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Beirut

People never forget Beirut. Take Sam Bardaouil. Born in Lebanon, this world-class art historian is curating the sixteenth Lyon Biennale together with Till Fellrath, on show until 31 December. The duo, who live in Berlin, are also at the head of the prestigious Hamburger Bahnhof, the major museum of current art in the German capital (See here an other interview of Sam Bardaouil).

200 artists

Huguette Caland

But it is through the history of Beirut that we can make the connection to their intervention in Lyon. The show, which is one of the major events in the modern art world in France, is this year baptized “Manifeste de la fragilité” (manifesto of fragility). “It is a new way of seeing the world,” they say. “Two hundred artists in total ranging from Ancient Rome up to eighty-seven in our era reveal this sense that has been widely felt over the past two years with the pandemic, wars, the crumbling of social structures…”

12 sites

Etel Adnan

The display, which is spread across twelve sites across the city, opens on the first floor of the MAC, the Musée d’art contemporain, with an imaginary portrait made up of an ensemble of artworks illustrating the life of a silk industry worker in Lyon in the 19th century, Louise Brunet. Unexpectedly, after joining the Canut revolts (the protests of the Lyonnais silk workers) in 1834 she spent her final days… in Beirut. This is therefore the link with Lyon discovered by Sam Bardaouil.

Simone Fattal

He explains: “Beirut is in essence a symbol of fragility but also of resistance.” An entire floor of the MAC featuring 230 pieces, above all paintings, is dedicated to the  “Golden sixties in Beirut” featuring, among others, the breathtaking and sensual canvases of Huguette Caland (1931-2019), recently given the spotlight in various exhibitions around the world. We also discover abstract pieces by Simone Fattal (born in 1942). She is best known for her sculptures which seem to depict primitive deities eroded by time, displayed, among others, right now at the Venice Biennale. (See here an interview of Simone Fattal with Etel Adnan)

Simone Fattal

Joanna Hadjithomas and Khalil Joreige

The contemporary artists Joanna Hadjithomas and Khalil Joreige (born in 1969) have conceived a spectacular installation using video images of the impact of the explosion at the port of Beirut in 2020 inside the local modern art  institution, the Sursock museum. The viewer watches the catastrophe unfold, powerless and short of breath, as it plays and replays on a loop. Miraculously, certain works from the institution which were saved have even made the journey to Lyon. (See here an other interview of Khalil Joreige)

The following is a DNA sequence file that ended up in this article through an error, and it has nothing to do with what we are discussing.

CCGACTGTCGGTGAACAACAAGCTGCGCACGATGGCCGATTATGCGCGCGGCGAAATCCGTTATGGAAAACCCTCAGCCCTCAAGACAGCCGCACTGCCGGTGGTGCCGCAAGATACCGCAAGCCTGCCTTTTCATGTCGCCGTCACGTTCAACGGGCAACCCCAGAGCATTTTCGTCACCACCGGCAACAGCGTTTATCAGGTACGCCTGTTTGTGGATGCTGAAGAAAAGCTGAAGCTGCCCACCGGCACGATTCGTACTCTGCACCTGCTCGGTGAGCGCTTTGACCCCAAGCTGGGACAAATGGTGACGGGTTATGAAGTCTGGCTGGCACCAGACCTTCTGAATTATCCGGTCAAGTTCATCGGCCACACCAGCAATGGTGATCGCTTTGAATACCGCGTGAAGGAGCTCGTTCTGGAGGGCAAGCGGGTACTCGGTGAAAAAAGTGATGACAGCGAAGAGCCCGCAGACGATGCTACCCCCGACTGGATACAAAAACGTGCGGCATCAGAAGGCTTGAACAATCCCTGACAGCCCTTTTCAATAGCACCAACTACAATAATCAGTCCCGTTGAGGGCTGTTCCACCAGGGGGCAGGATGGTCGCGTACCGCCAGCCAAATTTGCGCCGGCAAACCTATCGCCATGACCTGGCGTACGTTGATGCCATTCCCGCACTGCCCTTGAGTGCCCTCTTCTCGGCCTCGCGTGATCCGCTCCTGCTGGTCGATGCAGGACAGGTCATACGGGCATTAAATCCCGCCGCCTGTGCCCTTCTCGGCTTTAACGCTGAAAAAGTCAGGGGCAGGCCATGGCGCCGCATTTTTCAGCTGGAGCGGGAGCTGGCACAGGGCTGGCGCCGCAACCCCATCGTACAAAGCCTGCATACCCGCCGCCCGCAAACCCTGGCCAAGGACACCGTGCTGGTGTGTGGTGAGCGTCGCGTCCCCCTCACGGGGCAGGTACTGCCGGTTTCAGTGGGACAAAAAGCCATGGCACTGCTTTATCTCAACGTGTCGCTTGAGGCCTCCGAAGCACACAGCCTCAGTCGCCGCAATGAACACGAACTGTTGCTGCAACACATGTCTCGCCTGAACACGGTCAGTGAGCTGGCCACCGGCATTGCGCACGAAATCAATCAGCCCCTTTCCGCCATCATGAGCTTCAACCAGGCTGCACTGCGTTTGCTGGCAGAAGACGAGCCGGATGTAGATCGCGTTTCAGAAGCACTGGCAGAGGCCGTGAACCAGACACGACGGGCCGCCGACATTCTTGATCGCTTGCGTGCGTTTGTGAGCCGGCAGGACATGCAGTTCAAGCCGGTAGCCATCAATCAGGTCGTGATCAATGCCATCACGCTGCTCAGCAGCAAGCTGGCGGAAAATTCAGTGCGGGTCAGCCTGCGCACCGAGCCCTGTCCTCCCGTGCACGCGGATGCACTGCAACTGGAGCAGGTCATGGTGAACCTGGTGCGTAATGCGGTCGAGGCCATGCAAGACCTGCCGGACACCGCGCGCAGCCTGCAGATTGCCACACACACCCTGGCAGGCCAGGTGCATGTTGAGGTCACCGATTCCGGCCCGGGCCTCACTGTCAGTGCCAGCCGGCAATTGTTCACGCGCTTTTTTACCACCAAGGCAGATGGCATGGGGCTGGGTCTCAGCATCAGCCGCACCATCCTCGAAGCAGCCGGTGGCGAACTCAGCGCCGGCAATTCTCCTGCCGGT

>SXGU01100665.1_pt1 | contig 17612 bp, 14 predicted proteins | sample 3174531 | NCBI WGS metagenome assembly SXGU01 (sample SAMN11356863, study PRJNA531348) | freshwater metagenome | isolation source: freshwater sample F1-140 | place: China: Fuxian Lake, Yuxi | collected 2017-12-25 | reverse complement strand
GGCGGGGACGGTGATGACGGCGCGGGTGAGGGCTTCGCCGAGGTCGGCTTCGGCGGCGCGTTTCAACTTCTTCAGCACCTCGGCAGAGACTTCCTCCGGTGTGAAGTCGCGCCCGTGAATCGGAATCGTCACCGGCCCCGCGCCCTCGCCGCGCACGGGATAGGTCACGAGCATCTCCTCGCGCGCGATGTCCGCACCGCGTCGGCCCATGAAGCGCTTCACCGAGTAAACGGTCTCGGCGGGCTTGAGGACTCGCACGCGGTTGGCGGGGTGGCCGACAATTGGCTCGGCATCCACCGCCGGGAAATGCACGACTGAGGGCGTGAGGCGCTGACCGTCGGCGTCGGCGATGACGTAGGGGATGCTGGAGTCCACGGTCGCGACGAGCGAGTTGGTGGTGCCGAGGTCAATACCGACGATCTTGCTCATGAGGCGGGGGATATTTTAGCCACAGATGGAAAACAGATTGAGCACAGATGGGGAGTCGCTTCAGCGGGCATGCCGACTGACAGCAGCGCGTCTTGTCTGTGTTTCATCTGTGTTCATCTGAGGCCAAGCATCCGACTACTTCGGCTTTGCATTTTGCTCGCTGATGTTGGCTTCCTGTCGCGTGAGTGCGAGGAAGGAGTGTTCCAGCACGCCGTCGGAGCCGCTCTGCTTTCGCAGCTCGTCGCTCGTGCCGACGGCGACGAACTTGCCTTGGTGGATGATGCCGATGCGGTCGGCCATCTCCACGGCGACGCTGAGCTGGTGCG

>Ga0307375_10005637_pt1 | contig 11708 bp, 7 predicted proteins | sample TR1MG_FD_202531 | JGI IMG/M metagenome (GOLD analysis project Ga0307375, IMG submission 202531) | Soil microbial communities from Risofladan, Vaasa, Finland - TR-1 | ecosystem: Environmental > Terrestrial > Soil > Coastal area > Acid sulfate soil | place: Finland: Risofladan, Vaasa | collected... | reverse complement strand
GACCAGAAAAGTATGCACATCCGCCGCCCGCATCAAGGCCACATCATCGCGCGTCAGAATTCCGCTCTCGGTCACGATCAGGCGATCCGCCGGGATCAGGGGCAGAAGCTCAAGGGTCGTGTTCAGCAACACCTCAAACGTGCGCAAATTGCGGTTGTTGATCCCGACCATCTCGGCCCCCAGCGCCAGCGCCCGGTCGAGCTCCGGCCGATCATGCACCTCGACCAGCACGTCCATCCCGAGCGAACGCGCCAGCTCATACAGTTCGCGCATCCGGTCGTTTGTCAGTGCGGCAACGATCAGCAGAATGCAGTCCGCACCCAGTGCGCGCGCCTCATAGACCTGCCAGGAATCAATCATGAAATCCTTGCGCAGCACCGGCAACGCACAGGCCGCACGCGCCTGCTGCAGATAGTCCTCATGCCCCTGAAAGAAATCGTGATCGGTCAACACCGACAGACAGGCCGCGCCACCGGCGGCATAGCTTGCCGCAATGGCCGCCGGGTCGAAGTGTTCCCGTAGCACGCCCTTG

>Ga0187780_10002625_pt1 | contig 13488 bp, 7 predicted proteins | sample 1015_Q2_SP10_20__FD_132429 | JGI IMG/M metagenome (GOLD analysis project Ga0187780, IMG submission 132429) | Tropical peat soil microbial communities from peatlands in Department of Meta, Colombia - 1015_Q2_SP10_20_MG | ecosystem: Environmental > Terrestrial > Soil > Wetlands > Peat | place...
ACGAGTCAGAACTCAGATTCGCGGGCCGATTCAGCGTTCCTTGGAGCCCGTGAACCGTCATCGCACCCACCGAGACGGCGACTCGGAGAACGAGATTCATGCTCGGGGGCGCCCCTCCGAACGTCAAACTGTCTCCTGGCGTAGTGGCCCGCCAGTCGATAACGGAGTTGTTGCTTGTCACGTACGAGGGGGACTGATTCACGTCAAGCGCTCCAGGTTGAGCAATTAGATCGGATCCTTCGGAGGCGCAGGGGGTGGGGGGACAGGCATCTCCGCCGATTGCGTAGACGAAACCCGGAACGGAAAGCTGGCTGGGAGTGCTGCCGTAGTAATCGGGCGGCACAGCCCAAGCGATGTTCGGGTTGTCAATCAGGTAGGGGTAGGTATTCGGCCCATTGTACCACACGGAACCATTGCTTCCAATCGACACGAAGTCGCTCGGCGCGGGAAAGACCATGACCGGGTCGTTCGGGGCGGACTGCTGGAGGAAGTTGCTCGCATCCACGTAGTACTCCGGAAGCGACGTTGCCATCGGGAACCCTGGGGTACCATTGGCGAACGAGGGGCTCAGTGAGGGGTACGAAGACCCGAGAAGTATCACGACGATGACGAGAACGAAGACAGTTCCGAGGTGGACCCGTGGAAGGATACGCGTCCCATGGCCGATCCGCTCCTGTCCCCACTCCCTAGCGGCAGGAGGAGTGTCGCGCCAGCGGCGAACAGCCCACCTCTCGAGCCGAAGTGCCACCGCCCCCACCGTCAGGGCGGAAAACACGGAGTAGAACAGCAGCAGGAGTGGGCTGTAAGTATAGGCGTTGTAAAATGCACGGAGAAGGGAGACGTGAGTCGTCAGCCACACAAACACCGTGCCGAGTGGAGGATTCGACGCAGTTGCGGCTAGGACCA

Hans Op de Beeck

Among the most stunning pieces from this sixteenth Lyon Biennale there is a gigantic sculpture measuring 190m2 at the Fagor factory by the Belgian artist Hans Op de Beeck (born in 1969) depicting a 21st-century Pompeii: a life-size trailer park with signs of life (children’s bikes, birdcages, plastic chairs) which has been struck by catastrophe. The entire space, from floor to ceiling, is covered in grey paint, like ash from a volcano.

Christina Quarles

Christina Quarles

Not far away, remarkable paintings by the American artist Christina Quarles (born in 1985) depict bodies that have been dismantled and reassembled using different visual techniques. In short, these are human ruins.

Apotheosis of the apocalypse

The apocalypse finds its apotheosis in Lyon’s intriguing Musée Guimet which has closed down, where giant aquariums piled up through the care of the French artist Ugo Schiavi (born in 1987) are inhabited by climbing plants, the kind that grow in places abandoned by man.

Deteriorating society

Studio Safar, Lyon Part Dieu station

We have been familiar with the ruined landscapes painted by Hubert Robert, which were so sought-after in the 18th century. Here is the revival of this aesthetic, which symbolizes a deteriorating society. It just takes other forms.

Until 31 December. La Biennale de Lyon. www.labiennaledelyon.com/

Erin M Riley

 

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